The Icon of British Culture
The Glastonbury Festival is the greatest music festival in the United Kingdom, and arguably in Europe. Some would even say that it lays a legitimate claim to the title of being the best in the world. Attending ‘Glasto’ has become a rite of passage for many young British people and foreign visitors to those shores alike.
The Glastonbury Festival, formally known as the Glastonbury Festival of Contemporary Performing Arts, is a massive music event that takes place each year in the tiny village of Pilton, located in Somerset, England. The village of Pilton is in fact some ten kilometres east of the town of Glastonbury itself.
A Long and Legendary History
As well as attracting the hottest international and local music acts, the Glastonbury Festival also plays host to a series of comedic, dance, theatre, circus, cabaret and other artistic performers and events. The Glastonbury Festival is the brainchild of Michael Eavis, who founded the event way back in 1970. The Glastonbury Festival is in fact held on Michael Eavis’ own land, on his smallholding called Worthy Farm.
The Glastonbury Festival first began on 19 September 1970. It was then known as the Pilton Pop, Blues & Folk Festival, and, in contrast to the mammoth crowds that flock to the event today, it was attended by a meagre one and a half thousand revellers. Nonetheless, the show was able to pull in some classic names that will be familiar to most music aficionados; The Kinks were originally intended to be the headline act, but they were subsequently replaced by Tyrannosaurus Rex, who, fronted by glam rock legend Marc Bolan, was later better known as simply T. Rex.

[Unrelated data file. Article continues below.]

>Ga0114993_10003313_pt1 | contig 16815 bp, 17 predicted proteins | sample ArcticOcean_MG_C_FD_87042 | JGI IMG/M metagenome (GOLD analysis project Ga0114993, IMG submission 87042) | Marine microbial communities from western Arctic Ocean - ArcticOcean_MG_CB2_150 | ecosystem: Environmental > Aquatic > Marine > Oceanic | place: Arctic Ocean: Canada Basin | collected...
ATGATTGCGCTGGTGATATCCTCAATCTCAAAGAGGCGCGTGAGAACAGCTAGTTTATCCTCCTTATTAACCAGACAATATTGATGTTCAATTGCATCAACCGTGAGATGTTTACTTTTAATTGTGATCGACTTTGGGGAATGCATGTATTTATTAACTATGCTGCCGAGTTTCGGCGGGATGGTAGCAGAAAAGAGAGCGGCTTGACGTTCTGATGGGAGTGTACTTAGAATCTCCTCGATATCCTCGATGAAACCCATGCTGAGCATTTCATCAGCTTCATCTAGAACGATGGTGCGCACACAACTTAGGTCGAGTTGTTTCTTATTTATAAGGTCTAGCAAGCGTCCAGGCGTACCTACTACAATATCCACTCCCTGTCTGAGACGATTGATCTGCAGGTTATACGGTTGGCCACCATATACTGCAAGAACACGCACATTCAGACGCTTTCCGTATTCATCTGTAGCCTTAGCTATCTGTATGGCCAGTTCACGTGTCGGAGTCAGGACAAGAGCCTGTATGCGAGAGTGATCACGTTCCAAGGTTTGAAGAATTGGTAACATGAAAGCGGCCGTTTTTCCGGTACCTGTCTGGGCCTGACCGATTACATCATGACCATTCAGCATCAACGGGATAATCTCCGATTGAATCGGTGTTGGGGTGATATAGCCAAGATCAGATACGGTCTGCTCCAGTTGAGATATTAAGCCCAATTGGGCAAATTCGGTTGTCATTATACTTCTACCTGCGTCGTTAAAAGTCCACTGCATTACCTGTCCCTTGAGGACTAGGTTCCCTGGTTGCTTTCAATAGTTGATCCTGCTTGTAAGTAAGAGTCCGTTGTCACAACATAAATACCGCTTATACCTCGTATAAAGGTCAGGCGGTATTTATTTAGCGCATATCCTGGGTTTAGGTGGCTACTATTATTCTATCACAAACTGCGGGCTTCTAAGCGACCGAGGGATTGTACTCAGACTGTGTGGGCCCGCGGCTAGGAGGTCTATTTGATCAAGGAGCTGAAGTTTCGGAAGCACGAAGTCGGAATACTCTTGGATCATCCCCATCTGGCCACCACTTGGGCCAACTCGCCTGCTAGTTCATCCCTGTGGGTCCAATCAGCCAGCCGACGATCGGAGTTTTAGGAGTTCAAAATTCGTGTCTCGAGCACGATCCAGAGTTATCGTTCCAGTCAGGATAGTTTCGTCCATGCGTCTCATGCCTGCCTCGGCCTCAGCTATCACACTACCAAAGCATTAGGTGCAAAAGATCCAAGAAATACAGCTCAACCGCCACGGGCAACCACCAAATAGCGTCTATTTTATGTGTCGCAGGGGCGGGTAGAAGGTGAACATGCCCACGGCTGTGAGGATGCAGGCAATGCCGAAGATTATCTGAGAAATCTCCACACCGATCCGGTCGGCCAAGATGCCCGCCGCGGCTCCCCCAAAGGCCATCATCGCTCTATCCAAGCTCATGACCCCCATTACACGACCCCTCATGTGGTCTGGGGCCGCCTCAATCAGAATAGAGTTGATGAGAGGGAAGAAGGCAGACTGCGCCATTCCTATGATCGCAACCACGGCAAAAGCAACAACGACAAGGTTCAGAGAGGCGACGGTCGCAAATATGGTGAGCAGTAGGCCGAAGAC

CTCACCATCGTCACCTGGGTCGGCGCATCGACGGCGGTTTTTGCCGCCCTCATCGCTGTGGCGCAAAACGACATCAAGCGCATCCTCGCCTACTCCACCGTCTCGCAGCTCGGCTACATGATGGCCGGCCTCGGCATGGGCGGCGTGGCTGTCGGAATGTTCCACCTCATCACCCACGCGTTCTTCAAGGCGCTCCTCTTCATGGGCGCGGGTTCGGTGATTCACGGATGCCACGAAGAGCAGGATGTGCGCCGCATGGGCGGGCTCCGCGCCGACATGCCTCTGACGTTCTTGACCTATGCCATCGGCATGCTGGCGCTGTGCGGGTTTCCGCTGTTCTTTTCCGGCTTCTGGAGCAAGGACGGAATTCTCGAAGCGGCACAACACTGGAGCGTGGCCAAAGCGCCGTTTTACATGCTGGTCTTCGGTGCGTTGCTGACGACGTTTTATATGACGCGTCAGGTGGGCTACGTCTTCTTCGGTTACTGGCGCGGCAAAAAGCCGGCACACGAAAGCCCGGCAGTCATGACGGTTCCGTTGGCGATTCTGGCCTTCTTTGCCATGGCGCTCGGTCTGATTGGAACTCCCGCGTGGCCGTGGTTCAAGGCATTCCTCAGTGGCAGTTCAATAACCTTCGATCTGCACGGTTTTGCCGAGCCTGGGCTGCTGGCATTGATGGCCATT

The Glastonbury Festival has gained legendary status, thanks in large part to the long mythology that has developed around the event throughout the years, with great performers and performances passing into the collective memory.
The 1971 show saw just over twelve thousand bear witness to the musical talents of the likes of David Bowie, who cavorted atop a unique pyramidal stage made from scaffolding, sheet metal and plastic, which has since become a regular feature at events down the years. The 1971 show established the Glastonbury Festival as the British answer to the famous Woodstock in the United States, as the free event was captured in a 1972 documentary titled ‘Glastonbury Fayre’.
Glastonbury is a massive music event
Glastonbury Still Offers an Unmatched Festival Experience
The price of tickets has certainly sky rocketed since that first iterations of the festival back in the early seventies. While entry was only one British pound sterling back then, or free in the case of the 1971 event, a ticket to the Glastonbury Festival will today set you back over two hundred British pounds, equivalent to around three hundred and sixty Australian dollars.
The Glastonbury Festival today is famous for often times being drenched in a sea of mud, a product of the unpredictable British weather, which can still see a downpour in late June. But no matter whether it is rain or shine, nothing can quite compare to standing in a crowd of a hundred thousand, belting out an anthemic hit from your favourite artist.
For tickets and festival info visit the official Glastonbury Festival website.